Here’s what we’ve learned from Trump’s tax returns
Trump endured sizable financial losses in the two years before entering the White House.
Thousands of pages of Donald Trump’s tax returns shed some light on his extensive business empire, both before and during his presidency, as well as his changing fortunes during his time in the Oval Office.
While Trump endured sizable financial losses in the two years before entering the White House, he had an adjusted gross income of $15.8 million during his first three years as president when he paid $1.1 million in federal income tax.
In his final year in office, 2020, he paid no income tax, according to his tax returns that were released Friday by the House Ways and Means Committee. Democrats spent years pursuing the financial documents that previous presidents and White House candidates voluntarily released.
Here is some of what we learned when the returns were first made public Friday.
1. Trump’s fortunes rose and fell, as he aggressively reported losses.
Throughout his campaign and presidency, Trump earned money from a wide variety of sources, including real estate, his earlier career as a TV personality, and a multitude of businesses such as golf clubs and wine. His gross income ran into the hundreds of millions of dollars. But he reported deductions to reduce that income – and the taxes he would owe on it. From 2015 to 2020, he reported a negative adjusted gross income in four out of six years. His reported income ranged from negative $32 million to $24 million.
2. The Trumps contributed inconsistently to charity.
Trump’s charitable contributions declined over the course of his presidency. He donated $1.8 million in 2017 and about half a million dollars in each of the next two years. In 2020, as many nonprofits intensified their calls for donations as they scrambled to help victims of the coronavirus pandemic and the associated unemployment, the Trumps reported giving no money to charity.
Trump repeatedly promised that he would donate his $400,000 annual salary for each year that he served as president, and he generally contributed his salary to federal agencies. IRS rules say that taxpayers who give money to government agencies “solely for public purposes” can deduct those gifts as charitable contributions on their tax returns. Trump’s failure to take any charitable deduction in 2020 suggests that he didn’t donate his presidential salary that year – and that if he donated his salary in the two prior years, that represented most of his charitable giving each year.
3. Trump has bank accounts in several foreign countries and earned money in many nations while he was president.
Trump said in his tax filings that he had completed paperwork required of any American who has a financial account in another country worth more than $10,000. At various times, he said, he had such accounts in China, Ireland, the United Kingdom and St. Martin. He reports earning money in a far longer list of foreign countries.
4. Why did Trump pay any taxes at all? Thank the Alternative Minimum Tax.
Trump reported such substantial losses from his businesses that in many years, his tax bill would have been $0 under ordinary rules for income taxes. But the United States has a system called the Alternative Minimum Tax that is meant to make sure very rich people don’t get away with paying an inordinately low tax bill. In Trump’s case, this alternate calculation method required him to pay at least some taxes in more years than he otherwise would have, by making him add some of his deductions back into his income. The Trumps are among about 200,000 taxpayers subject to this method of calculating their taxes.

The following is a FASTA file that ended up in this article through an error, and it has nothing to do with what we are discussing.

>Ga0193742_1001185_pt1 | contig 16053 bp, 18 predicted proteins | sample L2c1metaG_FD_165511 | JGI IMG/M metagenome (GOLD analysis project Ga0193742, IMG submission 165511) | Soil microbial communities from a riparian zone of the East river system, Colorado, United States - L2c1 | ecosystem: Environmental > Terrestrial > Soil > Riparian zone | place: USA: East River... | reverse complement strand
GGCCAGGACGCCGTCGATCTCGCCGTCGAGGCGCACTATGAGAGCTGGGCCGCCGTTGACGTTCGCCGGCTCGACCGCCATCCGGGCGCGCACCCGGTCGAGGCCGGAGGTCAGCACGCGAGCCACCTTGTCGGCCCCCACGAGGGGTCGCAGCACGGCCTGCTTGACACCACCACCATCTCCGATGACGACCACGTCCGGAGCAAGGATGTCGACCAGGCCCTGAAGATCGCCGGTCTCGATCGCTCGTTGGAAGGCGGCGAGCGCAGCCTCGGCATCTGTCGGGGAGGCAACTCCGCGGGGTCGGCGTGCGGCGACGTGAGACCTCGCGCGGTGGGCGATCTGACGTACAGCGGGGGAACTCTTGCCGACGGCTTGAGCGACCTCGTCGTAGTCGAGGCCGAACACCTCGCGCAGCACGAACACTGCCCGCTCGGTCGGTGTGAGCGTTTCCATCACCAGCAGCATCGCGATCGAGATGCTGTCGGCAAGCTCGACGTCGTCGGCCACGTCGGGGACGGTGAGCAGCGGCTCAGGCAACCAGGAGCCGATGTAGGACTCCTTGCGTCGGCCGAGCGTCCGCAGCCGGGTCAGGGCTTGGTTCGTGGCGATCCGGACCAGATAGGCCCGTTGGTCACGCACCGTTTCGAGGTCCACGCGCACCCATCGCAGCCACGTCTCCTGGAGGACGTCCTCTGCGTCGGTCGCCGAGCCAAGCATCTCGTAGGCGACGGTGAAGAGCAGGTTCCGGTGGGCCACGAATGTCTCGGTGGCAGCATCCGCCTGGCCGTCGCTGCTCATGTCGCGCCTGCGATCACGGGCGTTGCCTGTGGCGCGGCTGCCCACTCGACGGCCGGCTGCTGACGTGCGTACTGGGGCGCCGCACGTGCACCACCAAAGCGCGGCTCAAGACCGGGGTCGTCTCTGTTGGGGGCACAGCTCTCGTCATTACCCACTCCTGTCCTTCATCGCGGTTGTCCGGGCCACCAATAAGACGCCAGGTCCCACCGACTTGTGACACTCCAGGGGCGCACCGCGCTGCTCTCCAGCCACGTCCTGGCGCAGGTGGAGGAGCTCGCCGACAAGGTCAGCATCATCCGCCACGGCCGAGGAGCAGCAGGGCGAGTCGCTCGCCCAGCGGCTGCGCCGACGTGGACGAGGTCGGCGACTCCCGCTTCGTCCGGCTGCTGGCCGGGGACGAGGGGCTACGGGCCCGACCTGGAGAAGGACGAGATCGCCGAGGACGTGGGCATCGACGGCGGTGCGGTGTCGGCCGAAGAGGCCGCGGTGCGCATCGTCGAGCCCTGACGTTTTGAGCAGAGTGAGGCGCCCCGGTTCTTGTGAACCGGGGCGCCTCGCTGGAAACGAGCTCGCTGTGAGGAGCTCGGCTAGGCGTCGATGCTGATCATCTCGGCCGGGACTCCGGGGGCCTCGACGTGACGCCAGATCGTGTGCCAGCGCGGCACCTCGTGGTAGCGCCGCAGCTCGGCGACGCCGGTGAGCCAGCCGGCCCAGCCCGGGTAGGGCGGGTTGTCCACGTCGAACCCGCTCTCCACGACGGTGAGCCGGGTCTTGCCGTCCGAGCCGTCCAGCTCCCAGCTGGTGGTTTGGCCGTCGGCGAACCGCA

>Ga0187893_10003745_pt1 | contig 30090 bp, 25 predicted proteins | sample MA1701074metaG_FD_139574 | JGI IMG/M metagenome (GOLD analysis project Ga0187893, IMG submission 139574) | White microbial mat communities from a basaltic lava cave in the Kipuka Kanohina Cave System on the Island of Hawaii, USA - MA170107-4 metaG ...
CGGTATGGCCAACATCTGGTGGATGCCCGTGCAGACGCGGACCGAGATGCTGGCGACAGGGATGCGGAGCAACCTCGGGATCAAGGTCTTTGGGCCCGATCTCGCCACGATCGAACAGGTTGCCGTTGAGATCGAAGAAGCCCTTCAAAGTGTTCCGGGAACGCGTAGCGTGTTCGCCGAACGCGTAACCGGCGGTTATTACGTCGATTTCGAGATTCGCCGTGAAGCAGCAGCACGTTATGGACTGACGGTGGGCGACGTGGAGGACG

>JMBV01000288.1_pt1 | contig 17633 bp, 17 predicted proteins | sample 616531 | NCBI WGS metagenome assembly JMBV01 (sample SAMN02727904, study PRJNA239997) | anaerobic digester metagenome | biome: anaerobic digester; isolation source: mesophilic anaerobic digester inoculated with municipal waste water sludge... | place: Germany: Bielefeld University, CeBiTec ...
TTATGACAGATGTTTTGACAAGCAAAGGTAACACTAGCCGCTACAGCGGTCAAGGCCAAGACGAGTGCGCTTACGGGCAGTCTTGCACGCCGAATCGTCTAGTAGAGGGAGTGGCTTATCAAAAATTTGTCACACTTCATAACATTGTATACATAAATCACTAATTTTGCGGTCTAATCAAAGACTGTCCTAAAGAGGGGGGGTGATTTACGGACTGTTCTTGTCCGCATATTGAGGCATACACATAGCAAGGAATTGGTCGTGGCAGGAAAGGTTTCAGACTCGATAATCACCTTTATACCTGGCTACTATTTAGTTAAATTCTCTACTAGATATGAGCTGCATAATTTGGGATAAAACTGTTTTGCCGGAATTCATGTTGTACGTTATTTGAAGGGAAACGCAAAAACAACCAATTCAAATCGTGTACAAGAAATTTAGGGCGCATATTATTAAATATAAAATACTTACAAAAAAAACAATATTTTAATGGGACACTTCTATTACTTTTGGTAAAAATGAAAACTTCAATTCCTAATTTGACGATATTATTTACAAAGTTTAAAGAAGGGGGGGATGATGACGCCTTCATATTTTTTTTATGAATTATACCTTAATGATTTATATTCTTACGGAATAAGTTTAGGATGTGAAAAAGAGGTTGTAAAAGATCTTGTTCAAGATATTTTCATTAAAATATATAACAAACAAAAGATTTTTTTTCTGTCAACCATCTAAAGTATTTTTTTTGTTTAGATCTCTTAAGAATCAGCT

5. The Trumps supported the Presidential Election Campaign Fund.
On the Trumps’ tax returns, the opening pages read, “Occupation: President” and “Spouse occupation: First Lady.”
While Americans generally can’t choose what use the government puts their tax dollars toward, there is an exception: Every taxpayer gets to choose whether $3 of their taxes go into the Presidential Election Campaign Fund.
Candidates for president can tap into this fund only if they agree to cap their own campaign fundraising in exchange for receiving federal funding. Trump did not participate; no major candidate has since 2008.
But he and his wife, Melania, did both choose to put $3 into the pot for future candidates to use — making them among only about 4 percent of Americans who chose to contribute to the fund in 2020.
Here are the top numbers from each year of Trump’s taxes.
Adjusted gross income: -$31,756,435
Tax based on income and AMT: $2,127,670
Final tax bill after credits: $641,931
Total income: -$31,736,841
Adjusted gross income: -$32,409,674
Tax based on income and AMT: $2,234,725
Final tax bill after credits: $750
Total income: -$32,190,169
Adjusted gross income: -$12,916,948
Tax based on income and AMT: $7,435,857
Final tax bill after credits: $750
Total income: – $12,819,400
Adjusted gross income: $24,395,093
Tax based on income and AMT: $8,356,232
Final tax bill after credits: $999,466
Total income: $24,395,093
Adjusted gross income: $4,380,714
Tax based on income and AMT: $558,780
Final tax bill after credits: $133,445
Total income: $4,443,503
Adjusted gross income: -$4,795,757
Tax based on income and AMT: 0
Final tax bill after credits: 0
Total income: -$4,694,058
This discussion has ended. Please join elsewhere on Boston.com